Billy Elliot and his mother share three scenes in this Broadway show. The last time she appears, he knows it is the last time. He tells her goodbye, and she knows her "work is done" with him. How she longs to be able to hold him, but she can't. She just wants to be able to touch her baby - that's all she wants! The audience wants her to be able to leave her realm and be "on earth" for just a moment, so she can hug her boy one more time. It is heart rending.

So, what does this mean to me?

I've decided that I want to leave a legacy. I, too, will die one day; and, when I do, I hope I won't care if folks thought I was a good singer, a gifted teacher, a great cook, or a beautiful woman. I hope I strive each day to be a wonderful mother.

Life has shown me that a husband comes, a husband goes, that the love of a new man may or may not be on the horizon; but, my babies are FOREVER.

Please, dear God, please, give me everything I need. Please close the gap on things I lack. Please let me be part of the SOLUTION, not the PROBLEM. Please help me to live worthy enough that, when I do pass away, we will have such a special bond between each of us that they will WANT to honor my memory. Maybe one of them will say, "she was just me mum."

I believe that's what I learned today in New York City.

Wednesday, August 25, 2010

Modeling: Children Learn What They Live

In the early part of the summer, I was a guest at a convention in the Gulf.  Amid the tar balls on the beach and the oil in the water, I learned something that I've thought about many times since.  A speaker related how we attract people who are mirrors of ourselves.  Using his viewpoint to encourage the class participants to evaluate the people with whom they associate, he taught that "the importance of associating with good people is paramount to success."  He said (and please pardon the crass word choice) "...if you look around and all of your friends suck, maybe YOU suck.  Do something about it!"

We are never too old to be influenced by negativity to which we are exposed; neither are we ever too old to embrace innocence and purity in all of its forms.

I was immediately reminded of this timeless prose ~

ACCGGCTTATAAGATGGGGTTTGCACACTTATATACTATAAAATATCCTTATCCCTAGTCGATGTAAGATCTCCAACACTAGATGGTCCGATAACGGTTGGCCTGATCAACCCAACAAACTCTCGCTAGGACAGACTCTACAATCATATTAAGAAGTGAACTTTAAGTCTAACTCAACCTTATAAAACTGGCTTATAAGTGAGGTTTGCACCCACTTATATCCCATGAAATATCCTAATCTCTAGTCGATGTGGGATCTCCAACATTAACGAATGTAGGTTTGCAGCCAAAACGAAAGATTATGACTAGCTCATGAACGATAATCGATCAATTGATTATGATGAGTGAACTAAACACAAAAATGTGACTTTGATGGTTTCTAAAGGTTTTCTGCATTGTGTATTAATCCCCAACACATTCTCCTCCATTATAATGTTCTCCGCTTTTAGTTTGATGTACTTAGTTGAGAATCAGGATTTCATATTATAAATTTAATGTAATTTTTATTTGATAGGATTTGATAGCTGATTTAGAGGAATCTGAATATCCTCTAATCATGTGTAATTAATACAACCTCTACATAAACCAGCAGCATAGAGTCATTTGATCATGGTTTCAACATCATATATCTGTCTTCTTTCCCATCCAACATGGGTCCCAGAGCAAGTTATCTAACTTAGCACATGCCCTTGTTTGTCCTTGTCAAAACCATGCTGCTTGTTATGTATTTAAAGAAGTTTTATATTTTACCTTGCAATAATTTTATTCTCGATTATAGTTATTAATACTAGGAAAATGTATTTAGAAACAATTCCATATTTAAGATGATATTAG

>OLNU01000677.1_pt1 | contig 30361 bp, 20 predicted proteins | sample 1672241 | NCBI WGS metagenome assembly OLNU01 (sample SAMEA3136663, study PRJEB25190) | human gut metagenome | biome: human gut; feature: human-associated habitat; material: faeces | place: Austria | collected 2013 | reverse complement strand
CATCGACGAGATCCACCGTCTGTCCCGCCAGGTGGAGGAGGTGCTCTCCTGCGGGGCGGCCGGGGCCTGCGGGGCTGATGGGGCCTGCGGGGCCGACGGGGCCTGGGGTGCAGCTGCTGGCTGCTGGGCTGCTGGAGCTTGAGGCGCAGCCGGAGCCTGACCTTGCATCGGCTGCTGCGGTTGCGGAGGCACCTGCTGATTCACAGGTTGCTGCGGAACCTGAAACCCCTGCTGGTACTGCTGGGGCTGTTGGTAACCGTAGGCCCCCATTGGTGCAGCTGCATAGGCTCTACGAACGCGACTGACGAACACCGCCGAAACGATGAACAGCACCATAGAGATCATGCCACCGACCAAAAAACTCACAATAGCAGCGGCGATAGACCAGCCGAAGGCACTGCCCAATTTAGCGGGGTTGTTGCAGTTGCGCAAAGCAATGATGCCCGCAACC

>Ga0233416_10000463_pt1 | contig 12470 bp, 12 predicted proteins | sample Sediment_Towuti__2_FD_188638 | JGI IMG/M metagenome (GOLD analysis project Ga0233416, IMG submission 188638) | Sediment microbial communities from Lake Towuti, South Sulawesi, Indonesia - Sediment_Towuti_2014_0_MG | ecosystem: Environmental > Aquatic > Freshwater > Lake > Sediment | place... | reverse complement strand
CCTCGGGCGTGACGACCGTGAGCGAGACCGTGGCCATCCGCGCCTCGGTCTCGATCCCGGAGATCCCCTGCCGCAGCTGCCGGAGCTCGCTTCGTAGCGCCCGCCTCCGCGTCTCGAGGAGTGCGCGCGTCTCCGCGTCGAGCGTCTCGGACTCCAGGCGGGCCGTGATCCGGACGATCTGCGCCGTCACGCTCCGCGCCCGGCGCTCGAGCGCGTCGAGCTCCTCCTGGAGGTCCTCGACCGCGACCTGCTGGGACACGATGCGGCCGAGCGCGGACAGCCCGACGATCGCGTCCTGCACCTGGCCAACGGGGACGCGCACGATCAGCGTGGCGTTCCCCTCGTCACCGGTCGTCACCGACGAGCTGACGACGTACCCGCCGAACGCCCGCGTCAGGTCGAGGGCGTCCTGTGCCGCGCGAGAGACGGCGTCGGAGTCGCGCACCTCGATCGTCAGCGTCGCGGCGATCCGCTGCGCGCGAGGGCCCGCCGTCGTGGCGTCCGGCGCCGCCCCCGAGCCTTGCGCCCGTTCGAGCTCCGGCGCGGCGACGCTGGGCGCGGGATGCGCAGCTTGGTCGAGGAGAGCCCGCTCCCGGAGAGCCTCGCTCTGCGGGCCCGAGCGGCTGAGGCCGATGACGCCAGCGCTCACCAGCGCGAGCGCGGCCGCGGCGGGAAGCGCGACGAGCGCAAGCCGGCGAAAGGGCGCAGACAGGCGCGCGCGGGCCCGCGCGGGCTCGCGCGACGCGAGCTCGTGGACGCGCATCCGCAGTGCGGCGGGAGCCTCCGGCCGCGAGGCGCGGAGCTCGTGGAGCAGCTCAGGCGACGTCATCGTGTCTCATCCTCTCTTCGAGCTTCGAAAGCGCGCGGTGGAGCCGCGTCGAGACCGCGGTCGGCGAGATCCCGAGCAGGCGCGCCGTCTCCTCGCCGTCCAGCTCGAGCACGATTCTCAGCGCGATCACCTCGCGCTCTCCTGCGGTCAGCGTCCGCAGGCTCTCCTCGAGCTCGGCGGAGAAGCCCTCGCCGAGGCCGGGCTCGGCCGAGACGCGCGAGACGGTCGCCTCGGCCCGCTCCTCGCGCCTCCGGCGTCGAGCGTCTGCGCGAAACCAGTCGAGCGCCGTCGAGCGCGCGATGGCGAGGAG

If children live with criticism, they learn to condemn.
If children live with hostility, they learn to fight.
If children live with fear, they learn to be apprehensive.
If children live with pity, they learn to feel sorry for themselves.
If children live with ridicule, they learn to feel shy.
If children live with jealousy, they learn to feel envy.
If children live with shame, they learn to feel guilty.
If children live with encouragement, they learn confidence.
If children live with tolerance, they learn patience.
If children live with praise, they learn appreciation.
If children live with acceptance, they learn to love.
If children live with approval, they learn to like themselves.
If children live with recognition, they learn it is good to have a goal.
If children live with sharing, they learn generosity.
If children live with honesty, they learn truthfulness.
If children live with fairness, they learn justice.
If children live with kindness and consideration, they learn respect.
If children live with security, they learn to have faith in themselves and others.
If children live with friendliness, they learn the world is a nice place in which to live.
-Dorothy Law Nolte, PhD

As a mother and a teacher, I've learned that our children become US.  Just like the "modeling" I do in music class with my students, what I "model" for my own children in life is what they will become.

If children end up in trouble, the Universe must ask the question: "What did they witness all of their lives?"

It is imperative to be a good example to children, for children, and with children. Everyone wins when we can all "walk in the light" together. Everyone loses when we can't.

Joining the Fray

A blog.  Wow.  I've been writing for years - essays, poetry, articles, songs; but, I have not, until now, written a blog.  It's not a big deal - millions of people blog - so I don't think it makes me special or anything.  It just makes me join the Digital Age, albeit being dragged, kicking and screaming.

My purpose in writing HARMONIZE is to share my joy.  I have two jobs: the best job in the world, and the second best job in the world.  First, and foremost, I am a mommy.  I consider it an honor and a privilege, and I believe that it is the most critically important job on the face of the earth.  Second, I am a teacher of young children.  Pure, innocent, sweet, lively, uninhibited, blatantly honest little kids.  I am blessed to serve both typically-developing children and children with special needs.

Of course, typically-developing children and special needs children are more alike than they are different.  And, because children develop at vastly different rates, the 5 wonderful years I am allowed into their lives is pure magic to me, regardless of the way each makes his or her way along the path.

As if that wasn't enough for which to be grateful, I am blessed to have added music to the mix.  Music is my second great love in life.  To be able to teach, share, and learn from little children, using music as the vehicle, is my every professional dream come true.  Remember the old Steve Martin schtick: "...I get paid for doin' this...?"  I know what he meant.

I'll be posting some general thoughts about what I do, and I'll share the personal journey that brings me to this point.  I plan to include some useful information about music, children, performing, and parenting.  Last, and I DO hope least, I'll weave what my business has to offer into the tapestry of this endeavor.

I promise to be honest and vulnerable; I promise to protect the innocent; I promise to share my joy.  My hope is that I learn through the catharsis of writing, my readers will learn from the fruits of my labors, and we'll both be edified together.

Come along for the ride!